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Nextwave: Agents of H.A.T.E. Warren Ellis (writer). Stuart Immonen (artist). Wade Von Grawbadger (inks). Dave McCraig and Paul Mounts (colors). Marvel. 264 pages. $34.99, softcover edition issues #1-12.
So let’s start the year off right with some balls to the wall comics fun, yes?
I’ve been talking a lot in this column over the last year about the lack of unabashedly fun comics lately…or at least in the comics that I seem to read, and how I find myself yearning for genuinely fun books. Pure fun was what had me falling for Heralds and maybe of the best stories from Marvel’s Strange Tales II and Girl Comics, for Amanda Conner’s Wonder Woman/Power Girl team up short in Wonder Woman #600, for the best of Wednesday Comics, Beasts of Burden, everything Kate Beaton puts on paper, and even Scott Pilgrim.
But where could I get more…I was hungry for it?!
Well lucky for me I wasn’t reading comics when Warren Ellis and Stuart Immonen’s hilarious Nextwave: Agents of H.A.T.E. first released, so I got to pick up the new collected edition and discover it for the first time.
It was exactly what the doctor ordered.
A fantastic superhero book that manages to simultaneously both celebrate and parody everything superhero, Nextwave was so much fun I almost couldn’t stand it (except I totally could, it was awesome).
The set up is a somewhat bizarre team up of characters: Monica Rambeau (formerly Captain Marvel and Photon); Tabitha Smith (aka Boom Boom – and a variety of other names too tedious to mention); Aaron Stack (aka The Machine Man); Elsa Bloodstone “monster hunter”; and The Captain (formerly Captain XXXX) as Agents of H.A.T.E. (The Highest Anti Terrorism Effort) that go rogue when they discover that H.A.T.E is being funded by terrorists (via The Beyond Corporation).
After stealing the Shockwave Rider (basically a completely awesome ship/plane) and a marketing plan that lays out the Beyond Corporation’s blueprint for using H.A.T.E. as a tester of WMD’s on American soil, Nextwave follows the blueprint to stop them at every turn. Between what trouble they find at each stop on their mission and Dirk Anger (a hilarious Nick Fury send up) head of H.A.T.E., hunting them down the action literally never stops.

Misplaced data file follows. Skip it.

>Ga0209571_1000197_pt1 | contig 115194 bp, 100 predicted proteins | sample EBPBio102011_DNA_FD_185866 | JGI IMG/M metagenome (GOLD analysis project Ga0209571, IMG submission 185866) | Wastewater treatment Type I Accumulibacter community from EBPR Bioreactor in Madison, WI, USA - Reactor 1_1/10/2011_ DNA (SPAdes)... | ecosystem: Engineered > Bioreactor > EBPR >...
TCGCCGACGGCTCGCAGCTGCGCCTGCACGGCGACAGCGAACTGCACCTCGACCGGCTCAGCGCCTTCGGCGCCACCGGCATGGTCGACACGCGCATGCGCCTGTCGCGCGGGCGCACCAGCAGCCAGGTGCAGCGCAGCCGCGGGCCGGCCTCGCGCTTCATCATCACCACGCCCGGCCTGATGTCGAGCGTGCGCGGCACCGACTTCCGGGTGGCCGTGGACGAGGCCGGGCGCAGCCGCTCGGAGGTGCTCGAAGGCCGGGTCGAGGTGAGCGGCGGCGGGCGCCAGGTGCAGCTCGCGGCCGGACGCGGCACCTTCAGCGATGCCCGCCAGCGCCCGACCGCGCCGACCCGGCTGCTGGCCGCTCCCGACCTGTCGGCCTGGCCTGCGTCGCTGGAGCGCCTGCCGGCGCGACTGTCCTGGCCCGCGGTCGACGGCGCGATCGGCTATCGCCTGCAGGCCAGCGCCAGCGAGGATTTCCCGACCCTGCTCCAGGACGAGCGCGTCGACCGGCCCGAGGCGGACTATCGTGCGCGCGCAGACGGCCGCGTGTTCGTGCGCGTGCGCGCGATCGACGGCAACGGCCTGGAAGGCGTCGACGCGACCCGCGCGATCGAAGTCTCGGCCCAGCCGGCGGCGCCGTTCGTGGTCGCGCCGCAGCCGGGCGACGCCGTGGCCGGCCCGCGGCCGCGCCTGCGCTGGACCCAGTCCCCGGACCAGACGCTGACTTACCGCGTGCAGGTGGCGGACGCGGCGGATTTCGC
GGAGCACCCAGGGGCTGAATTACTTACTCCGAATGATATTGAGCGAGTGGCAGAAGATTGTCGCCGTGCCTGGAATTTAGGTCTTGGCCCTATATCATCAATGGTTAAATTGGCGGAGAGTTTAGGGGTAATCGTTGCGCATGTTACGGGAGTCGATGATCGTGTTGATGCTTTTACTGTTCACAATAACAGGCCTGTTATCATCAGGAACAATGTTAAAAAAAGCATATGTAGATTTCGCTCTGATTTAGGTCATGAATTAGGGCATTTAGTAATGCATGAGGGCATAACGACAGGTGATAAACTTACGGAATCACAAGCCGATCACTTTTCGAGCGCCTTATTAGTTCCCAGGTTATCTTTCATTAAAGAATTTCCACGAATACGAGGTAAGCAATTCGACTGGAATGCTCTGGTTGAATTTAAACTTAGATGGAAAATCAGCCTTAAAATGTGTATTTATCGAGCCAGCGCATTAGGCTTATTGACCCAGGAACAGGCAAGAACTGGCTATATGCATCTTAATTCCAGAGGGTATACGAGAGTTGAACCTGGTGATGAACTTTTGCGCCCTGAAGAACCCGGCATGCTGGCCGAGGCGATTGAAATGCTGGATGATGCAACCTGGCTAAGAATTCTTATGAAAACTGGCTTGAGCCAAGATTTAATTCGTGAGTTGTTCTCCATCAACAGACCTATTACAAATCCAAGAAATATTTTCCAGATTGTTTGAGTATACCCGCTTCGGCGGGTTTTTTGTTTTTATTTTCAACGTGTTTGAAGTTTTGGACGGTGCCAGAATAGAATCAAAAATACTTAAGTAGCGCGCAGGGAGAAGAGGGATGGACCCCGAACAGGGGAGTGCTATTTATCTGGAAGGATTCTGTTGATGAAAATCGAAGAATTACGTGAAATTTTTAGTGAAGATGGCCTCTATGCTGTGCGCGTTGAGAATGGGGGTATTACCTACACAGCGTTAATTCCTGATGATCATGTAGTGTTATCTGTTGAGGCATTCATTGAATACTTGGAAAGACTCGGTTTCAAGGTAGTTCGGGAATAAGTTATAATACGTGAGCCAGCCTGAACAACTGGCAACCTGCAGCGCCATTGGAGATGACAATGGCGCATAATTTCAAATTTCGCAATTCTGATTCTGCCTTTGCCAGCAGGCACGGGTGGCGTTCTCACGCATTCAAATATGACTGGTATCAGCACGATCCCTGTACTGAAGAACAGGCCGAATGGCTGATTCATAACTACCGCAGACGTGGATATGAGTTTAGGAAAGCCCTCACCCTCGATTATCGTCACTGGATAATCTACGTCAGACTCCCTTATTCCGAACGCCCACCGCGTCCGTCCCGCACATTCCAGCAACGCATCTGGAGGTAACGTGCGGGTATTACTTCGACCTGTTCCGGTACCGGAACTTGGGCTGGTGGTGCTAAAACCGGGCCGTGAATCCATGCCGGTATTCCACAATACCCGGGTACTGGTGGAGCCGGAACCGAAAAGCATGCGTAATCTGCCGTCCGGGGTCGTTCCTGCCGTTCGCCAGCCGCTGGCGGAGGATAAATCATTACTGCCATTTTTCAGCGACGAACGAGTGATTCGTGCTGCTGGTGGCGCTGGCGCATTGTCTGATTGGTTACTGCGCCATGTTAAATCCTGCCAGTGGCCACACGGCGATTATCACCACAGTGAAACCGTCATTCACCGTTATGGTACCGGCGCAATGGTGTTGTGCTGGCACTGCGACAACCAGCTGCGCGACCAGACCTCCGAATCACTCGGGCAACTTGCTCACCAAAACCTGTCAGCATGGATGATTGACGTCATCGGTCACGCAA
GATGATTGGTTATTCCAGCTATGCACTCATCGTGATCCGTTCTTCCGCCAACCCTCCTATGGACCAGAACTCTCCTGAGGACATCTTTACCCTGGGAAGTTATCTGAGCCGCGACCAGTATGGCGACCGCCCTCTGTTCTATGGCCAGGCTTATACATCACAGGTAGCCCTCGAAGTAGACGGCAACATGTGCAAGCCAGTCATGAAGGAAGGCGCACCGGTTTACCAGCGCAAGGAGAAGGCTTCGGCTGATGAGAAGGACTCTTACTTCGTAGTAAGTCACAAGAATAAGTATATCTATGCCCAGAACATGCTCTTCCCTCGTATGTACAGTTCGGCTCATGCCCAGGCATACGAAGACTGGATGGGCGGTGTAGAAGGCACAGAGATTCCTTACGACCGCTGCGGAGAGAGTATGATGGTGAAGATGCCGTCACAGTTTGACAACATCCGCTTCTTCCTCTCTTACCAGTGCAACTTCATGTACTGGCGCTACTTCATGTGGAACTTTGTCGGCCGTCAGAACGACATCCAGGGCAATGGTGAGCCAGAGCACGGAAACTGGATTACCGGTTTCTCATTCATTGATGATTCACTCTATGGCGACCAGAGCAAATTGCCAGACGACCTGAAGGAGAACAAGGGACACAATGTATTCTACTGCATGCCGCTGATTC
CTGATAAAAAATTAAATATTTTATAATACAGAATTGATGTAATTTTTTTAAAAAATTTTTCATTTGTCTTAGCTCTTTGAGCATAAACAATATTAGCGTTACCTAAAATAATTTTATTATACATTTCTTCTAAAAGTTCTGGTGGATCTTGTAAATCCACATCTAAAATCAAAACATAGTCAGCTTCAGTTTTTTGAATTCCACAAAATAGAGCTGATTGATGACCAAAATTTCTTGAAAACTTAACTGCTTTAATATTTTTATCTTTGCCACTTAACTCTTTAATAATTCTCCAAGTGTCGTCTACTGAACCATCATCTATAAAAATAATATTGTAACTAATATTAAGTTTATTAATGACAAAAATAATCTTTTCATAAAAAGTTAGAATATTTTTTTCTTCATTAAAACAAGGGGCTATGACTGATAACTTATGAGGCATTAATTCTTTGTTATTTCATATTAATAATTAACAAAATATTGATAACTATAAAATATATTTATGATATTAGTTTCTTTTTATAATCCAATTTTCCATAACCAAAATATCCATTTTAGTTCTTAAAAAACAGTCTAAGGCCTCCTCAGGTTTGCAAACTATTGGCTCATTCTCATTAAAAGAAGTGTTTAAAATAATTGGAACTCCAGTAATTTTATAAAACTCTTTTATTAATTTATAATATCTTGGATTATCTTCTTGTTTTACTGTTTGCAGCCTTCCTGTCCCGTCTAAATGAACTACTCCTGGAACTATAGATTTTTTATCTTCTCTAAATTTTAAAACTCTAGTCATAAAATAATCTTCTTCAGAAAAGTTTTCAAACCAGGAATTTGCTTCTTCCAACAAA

Monica Rambeau leads this “team” of misfits and troublemakers and in the hands of a lesser writer these strong personalities could easily get exhausting, but instead they somehow blend perfectly. And without every having a hallmark hall of fame moment you still feel at the end that they DO care about each other against all odds – and in fact don’t really want to go their separate ways when the time comes.
The plot and giant action pieces are crazy wild – with the team fighting everything from a giant purple pantsed Fin Fang Foom and broccoli men to drop bears (aka widdle cuddly bears of DEATH!) and samurai robots. There really are no “small moments’, which I tend to like in superhero stories, but I didn’t miss it here. The book never slows down enough from its breakneck action and joke-filled pace to have a “small moment” but it works anyway, in fact, it works to the tune of awesome.
The cast Ellis chose, which I think feels deliberately arbitrary and strange, is in fact smart and well-considered, balancing nicely (and surprisingly) on the page. Monica Rambeau is effective as the leader and “straight man”. She anchors the team nicely and it’s hella nice to have a black female superhero as the powerhouse, backbone, morality, and fearless leader of a team. It helps that she’s also hilarious, even as the straight man. I really fell for Rambeau in this book.
I’ve always kind of liked Boom Boom, despite her kind of ditsy persona and a power that always seemed rather lame on the page, but Ellis uses her ditsy personality to great effect and her powers under both Ellis and Immonen are pretty badass here. We can’t all be rocket scientists, so I don’t mind that she’s the dim bulb of the team, it fits how she’s always been and it works in concert with the rest of this kind of rag tag fly by the seat of your pants team and despite her ditziness (in fact, sometimes thanks to it) Tabitha pulls her weight and saves the day with surprising frequency.